Anyone who has taken my Certified Scrum Product Owner (CSPO) workshop knows that I admire and use Roman Pichler's ideas and templates. Love his stuff! Why? Because his approach is practical and pragmatic, designed to help product owners get stuff done in ways that that are both strategic and practical, and he supports his ideas with models and templates that are freely available.
A recent blog post titled My Product Strategy Model is a great example. Here, Pichler first lays out the different parts of an effective product strategy based on 4 artifacts (side note, these are "artefacts" if you are using, as he does, the British spelling) from a compelling product vision to product strategy, then to product roadmap, and finally to a product backlog.
In the article, with accompanying videos, he describes the purpose of each artefact (uhhm, I mean artifact) and the connection with each artifact to a product strategy that is clear, cohesive, and outcome driven. To support your product strategy development, Pichler offers the Product Vision Board and the GO Product Roadmap templates.
I've used this model and the templates as an agile coach supporting different client efforts. Let me tell you about a specific example. At the time, I was working as an Enterprise Agile Coach for Intel Semiconductor, based in Oregon. A director approached me about helping their teams shift into Agile practices. We met, discussed, and decided that Scrum would be a good choice of practices for their product development efforts. He would act as the product owner for the 4 teams working on this product. None of the team members reported into his chain of command, so that worked.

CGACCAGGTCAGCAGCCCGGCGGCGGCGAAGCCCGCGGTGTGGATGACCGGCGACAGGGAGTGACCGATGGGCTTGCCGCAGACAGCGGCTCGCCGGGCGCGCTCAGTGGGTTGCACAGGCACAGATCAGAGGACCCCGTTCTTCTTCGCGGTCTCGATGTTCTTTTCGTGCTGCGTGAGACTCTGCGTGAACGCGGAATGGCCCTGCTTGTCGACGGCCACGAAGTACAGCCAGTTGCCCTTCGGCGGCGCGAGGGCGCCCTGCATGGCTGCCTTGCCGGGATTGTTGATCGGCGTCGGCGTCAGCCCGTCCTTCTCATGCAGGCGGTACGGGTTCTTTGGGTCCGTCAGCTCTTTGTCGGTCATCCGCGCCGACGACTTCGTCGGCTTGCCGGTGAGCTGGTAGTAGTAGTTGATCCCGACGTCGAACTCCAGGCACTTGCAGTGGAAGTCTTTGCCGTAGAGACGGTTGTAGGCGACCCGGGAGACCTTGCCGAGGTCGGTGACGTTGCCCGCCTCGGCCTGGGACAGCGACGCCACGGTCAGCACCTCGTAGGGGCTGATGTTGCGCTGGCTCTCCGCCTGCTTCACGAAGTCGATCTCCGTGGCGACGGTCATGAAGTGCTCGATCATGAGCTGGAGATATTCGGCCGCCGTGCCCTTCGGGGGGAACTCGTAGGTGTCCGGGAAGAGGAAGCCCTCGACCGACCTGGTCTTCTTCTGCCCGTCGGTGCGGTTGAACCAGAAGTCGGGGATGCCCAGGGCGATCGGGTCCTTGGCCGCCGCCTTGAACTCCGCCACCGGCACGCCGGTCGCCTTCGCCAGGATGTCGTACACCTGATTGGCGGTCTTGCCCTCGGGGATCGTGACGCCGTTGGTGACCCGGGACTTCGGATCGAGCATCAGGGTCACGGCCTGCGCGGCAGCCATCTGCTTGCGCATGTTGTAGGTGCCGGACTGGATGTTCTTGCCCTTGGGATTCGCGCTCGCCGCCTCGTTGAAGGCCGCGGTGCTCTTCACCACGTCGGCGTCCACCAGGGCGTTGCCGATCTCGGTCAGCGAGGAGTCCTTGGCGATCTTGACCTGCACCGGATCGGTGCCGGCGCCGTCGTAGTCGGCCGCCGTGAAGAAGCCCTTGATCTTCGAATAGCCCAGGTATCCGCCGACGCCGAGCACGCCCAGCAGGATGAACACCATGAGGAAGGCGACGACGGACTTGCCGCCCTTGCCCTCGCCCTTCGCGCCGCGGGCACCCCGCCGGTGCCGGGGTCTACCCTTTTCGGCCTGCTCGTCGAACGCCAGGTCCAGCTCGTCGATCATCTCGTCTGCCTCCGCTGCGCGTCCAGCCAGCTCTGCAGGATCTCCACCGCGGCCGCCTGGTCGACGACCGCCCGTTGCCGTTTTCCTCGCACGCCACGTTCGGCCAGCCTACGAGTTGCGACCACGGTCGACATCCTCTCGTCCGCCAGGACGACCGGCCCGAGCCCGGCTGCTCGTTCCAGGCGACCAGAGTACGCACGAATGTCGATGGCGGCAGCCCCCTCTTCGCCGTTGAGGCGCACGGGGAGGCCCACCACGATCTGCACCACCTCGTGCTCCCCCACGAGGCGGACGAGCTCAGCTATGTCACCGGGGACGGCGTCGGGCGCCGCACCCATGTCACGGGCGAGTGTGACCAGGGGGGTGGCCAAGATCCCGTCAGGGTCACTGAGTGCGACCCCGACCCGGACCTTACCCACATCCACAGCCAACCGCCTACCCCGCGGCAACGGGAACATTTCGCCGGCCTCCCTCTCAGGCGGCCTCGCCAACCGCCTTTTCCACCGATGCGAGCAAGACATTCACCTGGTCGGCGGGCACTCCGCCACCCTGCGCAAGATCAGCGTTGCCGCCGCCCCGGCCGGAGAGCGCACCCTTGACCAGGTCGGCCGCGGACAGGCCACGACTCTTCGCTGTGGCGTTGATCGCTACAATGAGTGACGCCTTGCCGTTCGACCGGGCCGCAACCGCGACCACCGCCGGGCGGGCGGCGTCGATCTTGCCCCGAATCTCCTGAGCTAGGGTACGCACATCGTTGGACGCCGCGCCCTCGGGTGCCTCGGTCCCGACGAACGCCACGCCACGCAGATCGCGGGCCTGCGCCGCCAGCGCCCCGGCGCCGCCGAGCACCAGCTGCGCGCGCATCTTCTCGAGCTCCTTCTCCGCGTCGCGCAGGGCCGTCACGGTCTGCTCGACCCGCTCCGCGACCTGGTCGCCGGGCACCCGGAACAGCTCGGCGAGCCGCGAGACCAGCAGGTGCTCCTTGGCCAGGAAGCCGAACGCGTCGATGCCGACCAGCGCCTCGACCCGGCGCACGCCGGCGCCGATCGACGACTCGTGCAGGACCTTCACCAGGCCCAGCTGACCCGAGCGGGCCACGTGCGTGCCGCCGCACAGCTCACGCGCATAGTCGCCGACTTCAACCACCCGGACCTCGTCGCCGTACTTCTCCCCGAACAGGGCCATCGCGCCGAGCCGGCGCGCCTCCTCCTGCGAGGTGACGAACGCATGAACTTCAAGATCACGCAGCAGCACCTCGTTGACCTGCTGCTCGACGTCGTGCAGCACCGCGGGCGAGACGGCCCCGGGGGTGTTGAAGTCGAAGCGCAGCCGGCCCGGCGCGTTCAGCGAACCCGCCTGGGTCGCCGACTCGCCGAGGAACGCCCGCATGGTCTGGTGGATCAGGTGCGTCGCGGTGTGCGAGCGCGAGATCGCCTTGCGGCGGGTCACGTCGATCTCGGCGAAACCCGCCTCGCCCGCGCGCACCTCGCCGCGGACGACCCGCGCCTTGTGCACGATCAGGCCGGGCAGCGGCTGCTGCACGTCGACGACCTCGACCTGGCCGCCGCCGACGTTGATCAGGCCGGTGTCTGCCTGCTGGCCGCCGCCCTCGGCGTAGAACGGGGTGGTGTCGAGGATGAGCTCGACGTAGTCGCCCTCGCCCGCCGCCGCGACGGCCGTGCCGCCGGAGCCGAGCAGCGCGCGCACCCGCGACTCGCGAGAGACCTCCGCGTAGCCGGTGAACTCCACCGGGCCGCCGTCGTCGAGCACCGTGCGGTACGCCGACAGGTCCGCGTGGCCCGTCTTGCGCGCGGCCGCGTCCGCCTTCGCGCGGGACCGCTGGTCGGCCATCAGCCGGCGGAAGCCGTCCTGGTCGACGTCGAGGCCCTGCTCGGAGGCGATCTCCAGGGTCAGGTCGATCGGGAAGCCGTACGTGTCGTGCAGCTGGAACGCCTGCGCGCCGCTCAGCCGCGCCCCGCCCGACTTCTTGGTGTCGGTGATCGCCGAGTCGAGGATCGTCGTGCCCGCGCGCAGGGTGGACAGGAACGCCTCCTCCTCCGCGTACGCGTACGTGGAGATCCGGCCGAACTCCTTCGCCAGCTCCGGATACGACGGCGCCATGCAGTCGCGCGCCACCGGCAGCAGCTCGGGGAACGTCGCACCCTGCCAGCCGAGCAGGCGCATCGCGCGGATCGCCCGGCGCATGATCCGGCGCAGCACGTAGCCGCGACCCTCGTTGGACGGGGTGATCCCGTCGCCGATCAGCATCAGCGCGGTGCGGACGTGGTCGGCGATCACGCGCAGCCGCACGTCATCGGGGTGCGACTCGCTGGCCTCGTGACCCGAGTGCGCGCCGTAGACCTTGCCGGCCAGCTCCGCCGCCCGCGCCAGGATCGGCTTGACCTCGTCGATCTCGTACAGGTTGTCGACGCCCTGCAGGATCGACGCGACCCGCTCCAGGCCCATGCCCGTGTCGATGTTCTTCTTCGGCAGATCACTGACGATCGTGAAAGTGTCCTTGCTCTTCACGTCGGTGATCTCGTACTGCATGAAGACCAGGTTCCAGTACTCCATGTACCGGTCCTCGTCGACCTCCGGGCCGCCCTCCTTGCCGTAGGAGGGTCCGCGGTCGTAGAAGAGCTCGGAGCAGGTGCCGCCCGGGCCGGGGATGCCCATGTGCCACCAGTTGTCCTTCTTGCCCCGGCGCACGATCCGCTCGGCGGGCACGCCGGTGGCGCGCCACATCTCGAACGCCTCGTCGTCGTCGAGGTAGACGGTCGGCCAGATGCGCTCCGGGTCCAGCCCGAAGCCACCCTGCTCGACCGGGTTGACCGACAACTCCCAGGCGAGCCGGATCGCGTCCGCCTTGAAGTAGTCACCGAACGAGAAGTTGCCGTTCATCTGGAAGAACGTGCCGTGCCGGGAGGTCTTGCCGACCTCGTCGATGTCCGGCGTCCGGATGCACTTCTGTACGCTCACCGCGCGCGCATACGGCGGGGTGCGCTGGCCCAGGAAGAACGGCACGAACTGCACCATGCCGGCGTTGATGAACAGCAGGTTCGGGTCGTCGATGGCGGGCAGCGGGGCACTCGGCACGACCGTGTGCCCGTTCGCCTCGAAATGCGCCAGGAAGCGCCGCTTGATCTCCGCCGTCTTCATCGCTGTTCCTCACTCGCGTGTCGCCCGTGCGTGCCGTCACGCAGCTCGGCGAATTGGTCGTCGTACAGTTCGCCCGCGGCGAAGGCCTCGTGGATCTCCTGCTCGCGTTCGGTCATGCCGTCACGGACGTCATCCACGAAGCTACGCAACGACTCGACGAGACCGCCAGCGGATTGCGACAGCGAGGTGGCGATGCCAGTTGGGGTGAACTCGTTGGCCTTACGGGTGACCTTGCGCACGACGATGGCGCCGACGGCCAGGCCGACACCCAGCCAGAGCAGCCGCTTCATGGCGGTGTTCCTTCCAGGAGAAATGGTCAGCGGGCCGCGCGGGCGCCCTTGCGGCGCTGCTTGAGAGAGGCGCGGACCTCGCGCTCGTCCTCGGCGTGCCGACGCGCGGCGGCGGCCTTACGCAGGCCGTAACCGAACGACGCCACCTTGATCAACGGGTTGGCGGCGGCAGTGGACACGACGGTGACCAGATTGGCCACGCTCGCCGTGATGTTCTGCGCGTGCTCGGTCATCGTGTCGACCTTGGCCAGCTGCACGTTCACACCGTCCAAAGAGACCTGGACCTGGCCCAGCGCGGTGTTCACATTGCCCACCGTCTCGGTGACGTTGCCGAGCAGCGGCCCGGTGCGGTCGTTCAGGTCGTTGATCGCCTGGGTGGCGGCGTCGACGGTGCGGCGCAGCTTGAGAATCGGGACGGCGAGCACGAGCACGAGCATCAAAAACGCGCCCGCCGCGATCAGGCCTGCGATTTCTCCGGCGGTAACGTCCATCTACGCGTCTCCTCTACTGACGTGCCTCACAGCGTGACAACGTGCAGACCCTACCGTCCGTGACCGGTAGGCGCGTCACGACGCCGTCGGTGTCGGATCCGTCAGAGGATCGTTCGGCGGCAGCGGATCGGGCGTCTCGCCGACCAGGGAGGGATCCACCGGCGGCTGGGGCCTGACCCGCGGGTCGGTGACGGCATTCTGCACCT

As part of the Scrum adoption, we needed to create a reasonably coherent product backlog. That meant having a clear product vision. While everyone claimed they understood what the product was and why it was being developed, it was not clear to me that everyone held the same understanding. Much of the initial product discovery work had already been done but was kept inside people's heads. We needed something tangible that we could agree on and refer to. We used Pichler's Product Vision Board to start capturing these ideas in a way that everyone could relate to.
By using the layout that Pichler recommends in his product vision board, the shift into product roadmap planning went smoothly. Again, much of the initial work had been done, our efforts were more about taking those ideas and extending them into a layout that supported and pinned the program director's idea and was intuitive for others to understand. Identifying product goals that described outcomes was huge in helping add structure to everyone's efforts.
At this point, we brought all the scrum teams and stakeholders together and held an all-day session (this was pre-2020!) where we shared and discussed the product strategy using the product vision board and product roadmap as visual aids. That discussion set the direction for the entire group. We then spent several productive hours brainstorming and developing a User Story Map that everyone agreed on.
The features and functionality described in the initial user story map provided the structure and content for the product backlog that continued to be developed. From there, all the scrum teams could plan and execute in delivering value.
Roman Pichler's Product Strategy Model is a fun, functional way to develop a cohesive, coherent product strategy in a step-by-step approach. The next time you need to create or clarify a product strategy, try it for yourself and let us know how it goes.
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